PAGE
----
In the second of a series of articles on travel photography, SeniorTravelExpert Photo Editor, John Esser, explains how he obtained some atmospheric photographs when on a short break in Languedoc. The first article in the series gave advice on equipment the senior traveller should take to get the best photographs when travelling abroad.
I have just returned with my wife from a short break in the Languedoc region of France. Photography was not the main purpose of the trip; rather it was to provide some respite from grand-parenting and other domestic duties. As we were flying with Ryanair, and my wife had first call on how the baggage allowance was to be used, I confined my gear to a Canon Powershot G16 compact and a mini Gorillapod.
Whilst on the subject of Ryanair, I know the airline sometimes comes in for a bit of flak, but apart from the inflight coffee, I found the Ryanair experience to be, on balance, very positive.
You may well beg to differ, but trust me, I’ve spent the best part of 30 years flying around the world on planes ranging from jumbo jets to single prop hedge hoppers, so feel qualified to comment on airlines and their shortcomings.
On the basis of my flights to and from France, at this point in time, I think I can safely say that Ryanair is up there with the best of them. The check in staff and cabin crew were pleasant and helpful, everything was well organised, including seat allocation at on-line check-in.
When checking in for the return flight, quelle suprise, our bag was found to be almost 2 kg overweight. The check-in clerk (who bore a close resemblance to Juliette Binoche in Chocolat) glanced at the scales, looked up at me, gave a slight Gallic shrug, smiled sweetly and waved us on our way. All in all, tres sympathetique.
They say travel broadens the mind – I can now say I am a fully signed up Francophlie and Ryanophile (well, at least for the moment).
P.S. Dear Michael O’Leary, if this doesn’t get me free priority boarding the next time I fly with your airline I shall lose all faith in human nature.
Anyway, I digress, let’s move onto the photos.
It was our first trip to Languedoc and we were both smitten by the region’s charm and beauty – limestone gorges, rolling vineyards and pretty, medieval villages oozing atmosphere and history – the wine was very good too.
The weather was perfect and there was no shortage of photo-opportunities. I have compiled a small selection of photos to give you a feel for the area and hopefully encourage you to visit yourself.
1. The historic village of Minerve. Minerve has a dark past; in 1210 a group of Cathars took refuge in the village which was then beseiged by Simon de Montfort, 5th Earl of Leicester. After 6 weeks the village capitulated and 140 Cathars who refused to give up their faith were burned at the stake.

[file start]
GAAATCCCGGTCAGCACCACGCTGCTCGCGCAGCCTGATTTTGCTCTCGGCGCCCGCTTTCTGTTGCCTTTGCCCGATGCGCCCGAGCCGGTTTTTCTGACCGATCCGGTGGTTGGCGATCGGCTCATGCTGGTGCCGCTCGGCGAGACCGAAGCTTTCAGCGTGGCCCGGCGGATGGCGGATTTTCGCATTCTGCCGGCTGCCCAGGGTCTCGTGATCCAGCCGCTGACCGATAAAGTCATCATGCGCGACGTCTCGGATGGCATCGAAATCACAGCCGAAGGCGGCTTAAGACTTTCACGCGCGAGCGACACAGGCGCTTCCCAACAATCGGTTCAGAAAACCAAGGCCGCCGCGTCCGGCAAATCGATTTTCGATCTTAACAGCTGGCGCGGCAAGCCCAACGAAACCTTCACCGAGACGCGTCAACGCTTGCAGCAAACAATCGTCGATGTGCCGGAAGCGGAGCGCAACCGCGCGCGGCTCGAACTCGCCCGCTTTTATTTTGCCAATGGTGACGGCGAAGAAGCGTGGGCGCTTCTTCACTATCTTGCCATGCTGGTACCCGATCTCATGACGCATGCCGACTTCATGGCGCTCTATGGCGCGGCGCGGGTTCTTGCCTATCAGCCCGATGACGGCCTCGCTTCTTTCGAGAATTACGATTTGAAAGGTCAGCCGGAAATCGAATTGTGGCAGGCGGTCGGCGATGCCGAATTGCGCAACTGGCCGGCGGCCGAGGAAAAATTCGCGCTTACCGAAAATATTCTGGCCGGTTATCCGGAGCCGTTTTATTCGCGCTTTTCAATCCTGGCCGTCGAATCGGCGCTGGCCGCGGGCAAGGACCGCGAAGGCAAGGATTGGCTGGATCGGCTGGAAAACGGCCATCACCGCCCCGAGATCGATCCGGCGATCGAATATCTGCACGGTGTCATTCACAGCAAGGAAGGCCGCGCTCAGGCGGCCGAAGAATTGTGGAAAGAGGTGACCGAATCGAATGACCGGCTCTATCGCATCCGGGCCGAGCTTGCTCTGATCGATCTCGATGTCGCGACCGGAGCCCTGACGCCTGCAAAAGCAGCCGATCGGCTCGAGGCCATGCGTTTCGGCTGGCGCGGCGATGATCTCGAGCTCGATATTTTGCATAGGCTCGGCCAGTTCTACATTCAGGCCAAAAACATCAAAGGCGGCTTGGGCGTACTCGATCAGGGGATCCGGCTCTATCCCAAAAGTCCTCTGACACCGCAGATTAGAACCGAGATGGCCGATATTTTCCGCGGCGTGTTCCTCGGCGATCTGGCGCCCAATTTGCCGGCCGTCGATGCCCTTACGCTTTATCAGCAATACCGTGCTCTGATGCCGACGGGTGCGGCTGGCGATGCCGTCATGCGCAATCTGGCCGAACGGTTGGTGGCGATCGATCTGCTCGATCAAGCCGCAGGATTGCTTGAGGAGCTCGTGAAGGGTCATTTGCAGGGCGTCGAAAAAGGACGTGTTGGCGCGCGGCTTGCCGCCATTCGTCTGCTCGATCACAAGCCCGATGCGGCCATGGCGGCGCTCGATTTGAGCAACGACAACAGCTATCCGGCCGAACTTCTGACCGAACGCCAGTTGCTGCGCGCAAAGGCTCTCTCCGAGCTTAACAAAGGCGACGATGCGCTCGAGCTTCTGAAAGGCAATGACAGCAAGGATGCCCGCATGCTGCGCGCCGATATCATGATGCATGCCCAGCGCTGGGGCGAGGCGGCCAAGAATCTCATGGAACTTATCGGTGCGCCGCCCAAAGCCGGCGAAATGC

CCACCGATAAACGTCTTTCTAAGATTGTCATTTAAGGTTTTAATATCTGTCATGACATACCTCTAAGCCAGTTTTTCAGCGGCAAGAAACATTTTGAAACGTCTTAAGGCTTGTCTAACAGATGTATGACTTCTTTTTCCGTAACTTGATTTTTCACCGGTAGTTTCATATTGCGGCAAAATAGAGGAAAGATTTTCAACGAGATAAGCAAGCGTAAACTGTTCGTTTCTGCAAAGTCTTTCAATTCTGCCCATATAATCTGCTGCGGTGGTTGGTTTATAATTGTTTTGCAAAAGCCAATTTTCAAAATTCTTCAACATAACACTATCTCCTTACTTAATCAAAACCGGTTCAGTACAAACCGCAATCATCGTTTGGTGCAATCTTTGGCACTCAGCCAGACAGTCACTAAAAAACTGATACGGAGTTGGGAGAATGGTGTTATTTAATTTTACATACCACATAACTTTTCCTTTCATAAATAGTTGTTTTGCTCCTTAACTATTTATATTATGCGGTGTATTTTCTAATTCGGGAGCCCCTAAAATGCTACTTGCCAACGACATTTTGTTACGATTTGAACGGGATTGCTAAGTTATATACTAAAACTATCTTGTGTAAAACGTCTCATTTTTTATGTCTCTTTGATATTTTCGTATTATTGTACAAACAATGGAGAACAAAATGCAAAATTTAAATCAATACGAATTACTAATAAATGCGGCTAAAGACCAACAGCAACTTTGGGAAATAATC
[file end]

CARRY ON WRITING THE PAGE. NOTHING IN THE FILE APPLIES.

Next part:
This image was taken from the road approaching the town. To obtain a panoramic view and place the whole village in its setting, I took two overlapping shots of the scene and stitched them together using the Photomerge tool in Adobe Photoshop Elements.
2. View of the ruins of the fort in Minerve. The wideangle view provides impact and the buildings are enhanced by the late afternoon light. Minerve is a tourist hotspot that can get very busy and I had to frame the shot carefully to obscure parked cars and passing tourists.
3. House front in the pretty town of Bize-Minervois. I was particularly attracted by the colours and textures in this scene. The diffused light, I think, has added atmosphere to the photo.
4. My favourite patisserie in Bize-Minervois. The baker’s wife, Tatiana, and her mother-in-law are taking an afternoon break in front of the shop.
Whilst candid portraits have their place, I believe street portraits are more satisfying when you make the effort to engage with the subject before pressing the shutter button – an enjoyable experience in this particular case as Tatiana radiates French joie de vivre and her husband’s croissants are, to use the French expression, formidable.
5. La Chapelle St. Martin near Bize-Minervois. This photo was taken after enjoying a boozy picnic lunch with the group working on restoring the chapel (the camera’s image stabilisation function seems to have worked well here). The ruined chapel provides foreground interest while the approaching storm adds drama to the background.
6. Two cats taking a dozing in the afternoon heat on a wine barrel in the town of Aigne. An opportunistic shot that I think has worked well.
7. The Etang du Doul, a hyper-saline lake south of Narbonne. The water is so salty that you can float without effort. I used an elevated viewpoint for this image and again stitched 2 pictures together in Photoshop Elements to obtain a panoramic effect.